Visual Windows – The Added Value of Visualizations in Humanities

Humanities tend to make things complicated. And that’s a privilege, because they have decided to describe and analyze their topic of research as exactly as possible. Skimming over complex issues leads to a loss of important details and, in doing so, to inaccurate argumentations. As humanists, our medium to transport insights and information is still a language and so – besides scientific research – we artfully string together words and produce rhetorical highly adorned sentences to convince our readers that our assumptions and arguments are unassailable. To describe details, we often need a lot of words (although sometimes we reduce a complex issue to a familiar technical term)!

Besides the textual reduction and argumentative expansion of information, digital humanists use another technique to convey insights: visualizing textual information (as introduction, I would suggest  CAO, Nan/CUI Weiwei: Introduction to Text Visualization, Atlantis Press: 2016, and  BUBENHOFER, Noah/KUPIETZ, Marc (Ed.): Visualisierung sprachlicher Daten: Visual Linguistics – Praxis – Tools, Heidelberg University Publishing: 2018.). Data analysists use graphs, charts, and all kinds of visualizations to support the intention of their statements. As digital humanists, we transform text to data and analyze it, which is why we also work with these “visual windows” to illustrate and support our humanistic argumentations.

During my last vacation, I had a silly idea: I was thinking about a network of words within a specific text or corpus. I was looking for a method to visualize the amount of two-word-connections (collocations) in a text. Of course, it is not a big challenge to count how often a specific word in a text is connected to another. So, I took a random sample text and ran the Treetagger over it. Fast, easy, simple. I got a lemmatized list of words (without quotation marks) in a column in exactly the same order as in the text. In the next step, I copied that column and pasted the content next to the origin column, but set a row below. For example, the text “A B C” became a table like this:

C {…}

Starting with the first word, you can now read the lemmatized text from top to bottom, but also count how often the collocation A-B (or whatever) is used in the text. In fact, I had a corpus with 35.000 lemmas, leading to a bigger possibility of collocations that came up more often than just a single time. To make it short, I produced a list of connections (or edges) and a word list (nodes), and played with them in GEPHI. My colleague Christopher Nunn already presented the next step on Twitter: a network of collocations in Augustine’s letters.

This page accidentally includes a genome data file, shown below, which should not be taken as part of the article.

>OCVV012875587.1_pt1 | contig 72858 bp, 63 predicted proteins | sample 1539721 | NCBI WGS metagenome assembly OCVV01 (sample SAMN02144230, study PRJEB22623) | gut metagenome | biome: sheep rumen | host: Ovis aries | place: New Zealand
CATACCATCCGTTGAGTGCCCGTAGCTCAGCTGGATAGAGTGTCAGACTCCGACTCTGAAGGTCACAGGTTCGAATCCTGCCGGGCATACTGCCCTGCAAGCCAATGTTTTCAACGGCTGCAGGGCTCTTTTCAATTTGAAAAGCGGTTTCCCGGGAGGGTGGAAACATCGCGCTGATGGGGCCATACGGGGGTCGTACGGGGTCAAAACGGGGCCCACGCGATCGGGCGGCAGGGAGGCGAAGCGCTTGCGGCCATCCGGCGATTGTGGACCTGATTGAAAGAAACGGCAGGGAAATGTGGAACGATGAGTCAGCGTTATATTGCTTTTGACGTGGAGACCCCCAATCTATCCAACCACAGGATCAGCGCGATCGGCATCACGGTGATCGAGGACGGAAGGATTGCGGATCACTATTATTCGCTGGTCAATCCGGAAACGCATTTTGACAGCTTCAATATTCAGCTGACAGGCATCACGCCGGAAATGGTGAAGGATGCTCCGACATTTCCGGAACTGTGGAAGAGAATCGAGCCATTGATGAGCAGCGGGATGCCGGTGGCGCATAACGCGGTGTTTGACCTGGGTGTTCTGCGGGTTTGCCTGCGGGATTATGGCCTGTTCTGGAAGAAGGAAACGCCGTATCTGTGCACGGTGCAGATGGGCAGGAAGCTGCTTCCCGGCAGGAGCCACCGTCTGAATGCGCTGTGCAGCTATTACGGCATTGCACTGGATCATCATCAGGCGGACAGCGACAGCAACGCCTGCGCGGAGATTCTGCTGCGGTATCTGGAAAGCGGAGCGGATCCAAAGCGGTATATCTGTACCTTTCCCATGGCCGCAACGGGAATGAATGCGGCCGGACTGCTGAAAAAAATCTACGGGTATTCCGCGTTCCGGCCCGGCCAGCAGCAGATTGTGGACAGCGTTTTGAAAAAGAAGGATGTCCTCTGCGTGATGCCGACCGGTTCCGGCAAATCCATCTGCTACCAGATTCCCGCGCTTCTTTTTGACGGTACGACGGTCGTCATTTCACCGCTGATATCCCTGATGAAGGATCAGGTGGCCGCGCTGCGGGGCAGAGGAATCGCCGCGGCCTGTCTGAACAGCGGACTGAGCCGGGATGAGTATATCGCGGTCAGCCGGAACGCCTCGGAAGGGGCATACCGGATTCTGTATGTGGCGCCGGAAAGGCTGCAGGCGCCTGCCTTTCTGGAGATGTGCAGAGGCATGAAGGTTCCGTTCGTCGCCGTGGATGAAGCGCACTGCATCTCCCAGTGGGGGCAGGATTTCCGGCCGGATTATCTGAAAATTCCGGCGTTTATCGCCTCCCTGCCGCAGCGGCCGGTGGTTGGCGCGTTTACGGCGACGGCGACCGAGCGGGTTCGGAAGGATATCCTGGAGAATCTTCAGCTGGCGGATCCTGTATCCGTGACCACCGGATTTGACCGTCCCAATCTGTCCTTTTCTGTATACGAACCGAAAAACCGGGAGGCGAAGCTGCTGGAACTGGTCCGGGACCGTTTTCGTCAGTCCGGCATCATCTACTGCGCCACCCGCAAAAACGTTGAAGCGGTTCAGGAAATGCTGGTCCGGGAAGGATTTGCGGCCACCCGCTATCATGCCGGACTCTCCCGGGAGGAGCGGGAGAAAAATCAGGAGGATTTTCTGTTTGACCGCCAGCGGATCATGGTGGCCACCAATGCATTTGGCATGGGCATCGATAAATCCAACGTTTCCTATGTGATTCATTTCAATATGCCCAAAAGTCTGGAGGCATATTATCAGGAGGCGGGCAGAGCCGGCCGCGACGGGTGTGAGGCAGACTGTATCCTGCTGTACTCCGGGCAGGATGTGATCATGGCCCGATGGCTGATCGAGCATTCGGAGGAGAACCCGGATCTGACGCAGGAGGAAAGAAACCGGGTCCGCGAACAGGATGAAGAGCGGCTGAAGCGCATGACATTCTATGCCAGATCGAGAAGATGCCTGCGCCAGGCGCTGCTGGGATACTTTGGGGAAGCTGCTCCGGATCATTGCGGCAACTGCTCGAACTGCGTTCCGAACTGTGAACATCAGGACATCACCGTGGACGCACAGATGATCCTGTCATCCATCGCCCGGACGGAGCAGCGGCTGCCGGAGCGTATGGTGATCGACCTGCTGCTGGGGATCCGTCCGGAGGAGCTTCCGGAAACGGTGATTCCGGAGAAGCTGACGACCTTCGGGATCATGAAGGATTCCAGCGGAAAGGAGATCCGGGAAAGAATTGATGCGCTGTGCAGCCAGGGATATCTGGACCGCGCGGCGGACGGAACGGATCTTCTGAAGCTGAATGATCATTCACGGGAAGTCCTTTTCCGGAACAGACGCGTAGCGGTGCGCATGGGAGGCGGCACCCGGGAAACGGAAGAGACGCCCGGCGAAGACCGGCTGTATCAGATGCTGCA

The most important result of this experiment is that some visualizations are definitely not suitable to publish. I’m totally bored of multidimensional networks and balls of wool, spaghetti graphs and so on. As an expert and creator of the visualization, I clearly see fascinating and surprising things. In the example above, only I (and maybe some other experts) can see unexpected collocations at first glance, because I know the corpus and the data. But is it really the best way to publish it? Is it suitable for a public presentation? I’m sure, it isn’t. The more information a graph includes, the less insight it brings for many readers.

The challenge of scientific data visualization is to spot out the most important information out of a bunch of useless and unimportant props. Many researches don’t think about that, which makes me tired of heatmaps with millions of colorful spots but without clear information content. Finally, I hate graphs which one can only understand with an explanation that is more than one page long. The deeper sense of graphs and visualizations must be that they should be understandable by themselves without the explanation of its creator. Digital humanists should question the sense and intention of a visualization if it needs a textual instruction to interpret it (the really brilliant blog post  ‘The 7 Kinds of Data Visualization People’ by Elijah Meeks still amuses me in this context).

Inspired by Cole Nussbaumer Knaflic (@storywithdata , Storytelling With Data, New Jersey 2015), I started to overthink the ways humanist present their data. I’m sure that all of us want to make an argumentative point in our thesis or paper and that we want to convince our readers of that specific idea. Often, the data lead us to ideas, which would support the argumentation, but we spend less time shaping our visualizations. I do understand why. We are scholars working with texts and are used to write properly. We are not used to design graphs in an understandable and persuasive way, following the ground rules of graphic design and typography. Now, after I thought about visualizations, I’m firmly convinced that the aesthetics and design of a visualization are more important for the support of an argument than their actual content. Design must lead the readers’ eyes to the most important aspect of a visualized argument to accompany written information. Finally, I wish somebody would write an instruction: “Storytelling With Data for Academics” (till then, please read Knaflic’s manual).

I already shared some aspects of “Why and How Digital Humanist should visualize” in a position paper (in German) on  heibox for our InFoDiTex. I would be glad to hear your opinion.

Leave a Reply

This site uses Akismet to reduce spam. Learn how your comment data is processed.